The use of germanium instead of silicon as basic material of transistors would enable faster chips containing smaller transistors. However, a number of problems still have to be solved. Transistors are produced using foreign atoms that are implanted into the semiconductor material so that it becomes partly conducting.
As this production step damages the material, it has to be repaired by subsequent annealing. So far it has not been possible to produce large-scale integrated transistors of a specific type (NMOS) using germanium. The reason: phosphorus atoms are strongly redistributed within the material during annealing. Two novel techniques, which were applied by scientists of the research center Forschungszentrum Dresden-Rossendorf (FZD) and international colleagues, overcome this dilemma.
Higher switching speeds than in silicon could be achieved using germanium and some other semiconductors. Germanium is particularly attractive since it could be easily integrated into existing technological processes. Germanium was the basic material of first-generation transistors before it was replaced by silicon at the end of the 1960s. This was due to the excellent electronic properties of the interface between the semiconductor silicon and its insulating and passivating oxide. However, this advantage cannot be utilized if transistor dimensions are further reduced since the oxide must then be replaced by so-called high-k dielectrics. This again stimulates science and industry to search for the most suitable basic material.
By inserting foreign atoms the conductivity of semiconductors can be varied in a purposeful way. One possibility is ion implantation (ions are charged atoms) with subsequent heat treatment, which is called annealing. Annealing of the germanium crystal is necessary as the material is heavily damaged during implantation, and leads to the requested electronic properties. While these methods allow for the manufacturing of p-channel transistors (PMOS) according to future technology needs (22 nanometer technology node), it was not possible to produce corresponding n-channel transistors (NMOS) using germanium. This is due to the strong spatial redistribution (diffusion) of the phosphorus atoms which have to be used in manufacturing the n+ regions.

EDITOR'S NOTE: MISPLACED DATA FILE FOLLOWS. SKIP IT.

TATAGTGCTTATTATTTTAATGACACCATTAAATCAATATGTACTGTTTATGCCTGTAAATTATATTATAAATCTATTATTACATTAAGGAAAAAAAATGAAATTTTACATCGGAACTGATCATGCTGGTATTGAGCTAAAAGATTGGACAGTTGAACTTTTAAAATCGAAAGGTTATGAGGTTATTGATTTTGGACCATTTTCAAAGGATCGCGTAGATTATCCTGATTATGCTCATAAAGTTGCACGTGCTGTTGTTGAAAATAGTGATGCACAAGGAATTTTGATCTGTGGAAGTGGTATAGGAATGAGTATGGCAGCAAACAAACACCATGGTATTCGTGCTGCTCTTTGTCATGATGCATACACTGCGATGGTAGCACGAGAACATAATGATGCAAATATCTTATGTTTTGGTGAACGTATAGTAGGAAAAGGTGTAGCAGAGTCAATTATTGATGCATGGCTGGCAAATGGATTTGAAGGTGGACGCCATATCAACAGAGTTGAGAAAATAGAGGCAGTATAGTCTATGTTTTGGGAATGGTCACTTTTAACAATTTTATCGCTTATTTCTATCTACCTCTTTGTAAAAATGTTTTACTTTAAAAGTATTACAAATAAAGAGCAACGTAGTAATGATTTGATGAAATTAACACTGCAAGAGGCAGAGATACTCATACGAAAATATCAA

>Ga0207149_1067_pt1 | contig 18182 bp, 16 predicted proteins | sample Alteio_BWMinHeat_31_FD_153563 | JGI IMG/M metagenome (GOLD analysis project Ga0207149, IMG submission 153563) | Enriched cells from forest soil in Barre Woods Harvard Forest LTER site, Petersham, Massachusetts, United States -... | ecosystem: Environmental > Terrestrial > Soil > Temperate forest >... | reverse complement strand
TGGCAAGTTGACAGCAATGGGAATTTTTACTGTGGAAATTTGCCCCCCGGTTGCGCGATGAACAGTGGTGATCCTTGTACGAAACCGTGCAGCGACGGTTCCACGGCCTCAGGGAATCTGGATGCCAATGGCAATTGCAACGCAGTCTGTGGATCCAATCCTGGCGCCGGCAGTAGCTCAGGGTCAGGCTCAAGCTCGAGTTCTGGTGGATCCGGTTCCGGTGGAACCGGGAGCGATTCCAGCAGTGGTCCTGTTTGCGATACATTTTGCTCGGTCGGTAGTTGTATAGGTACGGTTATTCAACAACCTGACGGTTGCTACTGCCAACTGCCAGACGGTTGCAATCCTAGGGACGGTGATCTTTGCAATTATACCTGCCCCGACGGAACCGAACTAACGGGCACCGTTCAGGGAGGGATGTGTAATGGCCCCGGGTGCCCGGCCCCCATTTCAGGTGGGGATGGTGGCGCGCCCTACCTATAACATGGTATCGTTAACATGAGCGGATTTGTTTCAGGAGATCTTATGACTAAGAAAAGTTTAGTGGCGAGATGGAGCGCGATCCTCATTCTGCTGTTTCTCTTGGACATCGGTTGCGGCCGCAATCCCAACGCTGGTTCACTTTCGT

Physicists from the FZD applied a special annealing method that enables repairing the germanium crystal and yields good electrical properties without the diffusion of phosphorus atoms. The germanium samples were heated by short light pulses of only a few milliseconds. This period is sufficient in order to restore the crystal quality and to achieve electrical activation of phosphorus, but it is too short for the spatial redistribution of the phosphorus atoms. The light pulses were generated by the flash lamp equipment which was developed at the research center FZD. Analysis of the electrical and structural properties of the thin phosphorus-doped layers in germanium was performed in close collaboration with colleagues from the Belgian microelectronics center IMEC in Leuven and from the Fraunhofer-Center for Nanoelectronic Technologies (CNT) in Dresden.
An alternative method to suppress phosphorus diffusion in germanium has been investigated by an international team consisting of researchers from Germany, Denmark and the USA, amongst them physicists from FZD. After ion implantation of phosphorus into germanium the sample was heated to a given temperature and then irradiated by protons. It could be demonstrated that this treatment leads to the reduction of phosphorus diffusion, too. The results of these experiments are explained by the influence of certain lattice defects (self-interstitials) that annihilate those lattice defects (vacancies) which are responsible for the mobility of the phosphorus atoms.
Thus, FZD physicists and their colleagues demonstrated that in principle it is possible to fabricate germanium-based n-channel transistors (NMOS) with dimensions corresponding to the most advanced technological requirements.